North Tongu MP Samuel Okudzeto Ablakwa has described as a “national disgrace” recent events in the educational sector where some teachers in the Ashanti region had to write examination questions on the chalkboard following a directive by the Ghana Education Service (GES) to heads of schools not to collect printing fees from the pupils.
In a post on Facebook, Mr Ablakwa said Ghana must strive to move forward and not retrogress.
His full post read: “Our nation MUST always strive to move forward not retrogress.
“Chalkboards replacing printed examination papers is simply a national disgrace.
“Basic school teachers and our children in public basic schools have done nothing wrong to deserve such cruelty.
“Between 2013 and 2016, while we do not claim to have solved all the challenges at that level – the Ministry of Education procured and distributed 54,000 laptops to basic school teachers; another 60,000 computers to stock basic schools; increased the capitation grant (basic schools in 75 deprived districts received a 100% rise in addition to base grants ranging from GHS 800 to GHS 1,200 per term which was used by head teachers as additional funds to run their schools); provided 12.8 million core text books and handed over some 2.5 million dictionaries.
“The records also show that the Mahama Administration completed the following projects at the basic level:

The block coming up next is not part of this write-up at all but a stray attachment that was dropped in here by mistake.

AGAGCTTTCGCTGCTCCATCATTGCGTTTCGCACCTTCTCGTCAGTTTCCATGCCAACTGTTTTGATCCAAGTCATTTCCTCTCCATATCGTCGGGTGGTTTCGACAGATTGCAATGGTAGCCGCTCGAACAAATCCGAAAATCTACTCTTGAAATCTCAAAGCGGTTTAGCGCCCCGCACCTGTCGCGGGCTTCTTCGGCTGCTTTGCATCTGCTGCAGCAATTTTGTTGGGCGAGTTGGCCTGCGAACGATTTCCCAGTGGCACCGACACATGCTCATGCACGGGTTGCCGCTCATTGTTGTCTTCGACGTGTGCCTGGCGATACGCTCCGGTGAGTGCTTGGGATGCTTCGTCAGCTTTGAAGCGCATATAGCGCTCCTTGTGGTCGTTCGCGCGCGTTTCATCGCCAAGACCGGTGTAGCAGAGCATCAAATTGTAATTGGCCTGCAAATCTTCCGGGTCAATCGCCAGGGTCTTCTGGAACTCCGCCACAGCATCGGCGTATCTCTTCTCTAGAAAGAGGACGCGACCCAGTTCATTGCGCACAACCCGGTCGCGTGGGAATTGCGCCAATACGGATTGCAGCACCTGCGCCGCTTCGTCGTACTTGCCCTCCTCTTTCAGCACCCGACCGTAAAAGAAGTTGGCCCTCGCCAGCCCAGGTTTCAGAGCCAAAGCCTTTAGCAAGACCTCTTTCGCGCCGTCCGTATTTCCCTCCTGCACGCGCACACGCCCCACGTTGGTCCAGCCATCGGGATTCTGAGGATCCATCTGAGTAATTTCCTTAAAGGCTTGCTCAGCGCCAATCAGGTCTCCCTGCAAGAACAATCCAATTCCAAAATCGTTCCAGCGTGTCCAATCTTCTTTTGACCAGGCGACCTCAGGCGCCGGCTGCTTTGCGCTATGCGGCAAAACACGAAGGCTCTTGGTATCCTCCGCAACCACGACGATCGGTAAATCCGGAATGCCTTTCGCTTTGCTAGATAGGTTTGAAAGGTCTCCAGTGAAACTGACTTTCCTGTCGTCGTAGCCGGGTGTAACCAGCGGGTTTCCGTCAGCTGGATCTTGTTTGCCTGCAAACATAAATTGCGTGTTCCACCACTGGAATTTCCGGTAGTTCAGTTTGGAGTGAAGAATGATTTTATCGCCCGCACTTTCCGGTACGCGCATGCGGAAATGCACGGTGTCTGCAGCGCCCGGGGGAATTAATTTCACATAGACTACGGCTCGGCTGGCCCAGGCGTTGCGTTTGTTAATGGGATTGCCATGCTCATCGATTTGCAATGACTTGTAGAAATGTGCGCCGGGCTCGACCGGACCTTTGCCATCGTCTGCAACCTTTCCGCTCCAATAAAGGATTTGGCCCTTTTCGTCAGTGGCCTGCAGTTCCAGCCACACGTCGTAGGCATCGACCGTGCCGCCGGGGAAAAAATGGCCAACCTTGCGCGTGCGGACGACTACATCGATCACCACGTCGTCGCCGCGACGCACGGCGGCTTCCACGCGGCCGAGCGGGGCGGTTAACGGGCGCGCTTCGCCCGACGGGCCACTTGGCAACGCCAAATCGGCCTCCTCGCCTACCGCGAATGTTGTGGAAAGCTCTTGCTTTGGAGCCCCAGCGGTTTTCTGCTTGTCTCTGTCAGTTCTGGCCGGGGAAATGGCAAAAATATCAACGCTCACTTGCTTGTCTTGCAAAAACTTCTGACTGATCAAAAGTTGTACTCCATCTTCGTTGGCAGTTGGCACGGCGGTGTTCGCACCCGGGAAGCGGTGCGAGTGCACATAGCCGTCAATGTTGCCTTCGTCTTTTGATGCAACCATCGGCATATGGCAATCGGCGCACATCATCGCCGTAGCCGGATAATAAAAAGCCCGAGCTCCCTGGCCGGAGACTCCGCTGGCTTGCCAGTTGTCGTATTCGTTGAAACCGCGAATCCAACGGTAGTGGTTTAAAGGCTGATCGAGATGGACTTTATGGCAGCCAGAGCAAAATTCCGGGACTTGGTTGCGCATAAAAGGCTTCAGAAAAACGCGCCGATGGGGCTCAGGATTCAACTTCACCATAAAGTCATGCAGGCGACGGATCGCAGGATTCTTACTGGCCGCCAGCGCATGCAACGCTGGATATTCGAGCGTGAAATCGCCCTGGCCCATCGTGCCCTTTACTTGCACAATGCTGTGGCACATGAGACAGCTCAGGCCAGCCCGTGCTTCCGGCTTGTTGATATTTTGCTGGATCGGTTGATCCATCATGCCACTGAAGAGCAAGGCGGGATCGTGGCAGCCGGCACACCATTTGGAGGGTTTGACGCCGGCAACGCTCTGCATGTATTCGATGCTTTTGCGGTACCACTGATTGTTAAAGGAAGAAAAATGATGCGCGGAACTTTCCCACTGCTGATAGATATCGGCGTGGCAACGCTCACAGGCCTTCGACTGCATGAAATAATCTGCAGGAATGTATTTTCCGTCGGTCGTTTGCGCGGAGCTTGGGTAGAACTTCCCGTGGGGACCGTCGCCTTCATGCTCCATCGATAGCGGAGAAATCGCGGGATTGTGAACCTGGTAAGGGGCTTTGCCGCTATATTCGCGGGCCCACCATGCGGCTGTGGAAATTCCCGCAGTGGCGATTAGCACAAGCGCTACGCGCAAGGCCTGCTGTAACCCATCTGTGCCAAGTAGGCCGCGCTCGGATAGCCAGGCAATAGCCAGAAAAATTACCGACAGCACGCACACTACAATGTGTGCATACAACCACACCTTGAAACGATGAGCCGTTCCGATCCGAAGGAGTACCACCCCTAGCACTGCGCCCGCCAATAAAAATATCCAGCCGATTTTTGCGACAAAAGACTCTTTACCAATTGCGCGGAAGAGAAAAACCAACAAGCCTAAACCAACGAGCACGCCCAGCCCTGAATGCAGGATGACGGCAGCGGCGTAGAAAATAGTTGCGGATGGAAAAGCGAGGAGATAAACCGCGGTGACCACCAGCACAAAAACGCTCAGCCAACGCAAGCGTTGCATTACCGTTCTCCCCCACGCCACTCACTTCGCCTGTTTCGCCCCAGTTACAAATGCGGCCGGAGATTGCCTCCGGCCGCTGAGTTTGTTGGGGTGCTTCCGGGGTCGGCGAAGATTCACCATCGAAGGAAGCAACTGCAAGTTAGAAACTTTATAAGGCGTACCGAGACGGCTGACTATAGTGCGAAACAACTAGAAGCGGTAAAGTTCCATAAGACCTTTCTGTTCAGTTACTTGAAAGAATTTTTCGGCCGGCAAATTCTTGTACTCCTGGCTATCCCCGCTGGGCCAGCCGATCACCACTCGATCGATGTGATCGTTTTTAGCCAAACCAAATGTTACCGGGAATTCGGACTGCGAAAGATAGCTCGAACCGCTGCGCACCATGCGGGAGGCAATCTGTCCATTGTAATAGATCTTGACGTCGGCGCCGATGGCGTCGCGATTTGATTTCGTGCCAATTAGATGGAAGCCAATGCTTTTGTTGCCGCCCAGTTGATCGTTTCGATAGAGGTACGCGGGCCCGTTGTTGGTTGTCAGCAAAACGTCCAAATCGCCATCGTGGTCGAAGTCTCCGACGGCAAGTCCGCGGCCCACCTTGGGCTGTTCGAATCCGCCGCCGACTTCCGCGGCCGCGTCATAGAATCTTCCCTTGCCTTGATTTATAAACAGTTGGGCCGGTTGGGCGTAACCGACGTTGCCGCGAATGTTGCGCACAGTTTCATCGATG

1,129 classroom blocks,
1,211 sanitary facilities,
622 school rehabilitations and
73 teacher accommodation blocks.
“Apart from significantly increasing the number of trained teachers from 58.4% to 78.0%; we vigorously fought teacher absenteeism, which was then an epidemic, and successfully supervised a decline from 27% in 2012 to 7% by 2016.
“It is also not clear what has become of President Mahama’s free sandals and Prof. Mills’ free uniforms initiatives. 40,000 pupils benefited from the made-in-Ghana leather sandals in 2016 while from 2013 to 2016 – 787,485 school uniforms were donated to basic school pupils.
“Listening to the harrowing accounts of teachers and union leaders on the state of basic education, which is the foundation and therefore the most important level; President Akufo-Addo’s Administration ought to change course and give it the attention deserved.
“Regardless of the noisy economic claims, let us remember that the vast majority of our people can still not afford superior quality private basic education, therefore, it is most imperative that we fix the current mess if our nation is to be guaranteed a future of opportunities and shared prosperity.
“I am genuinely scared that if we continue at this rate, we risk a monumental slump in quality beyond the current intolerable levels and in the process, erode all gains including the historic BECE performance of 2016.”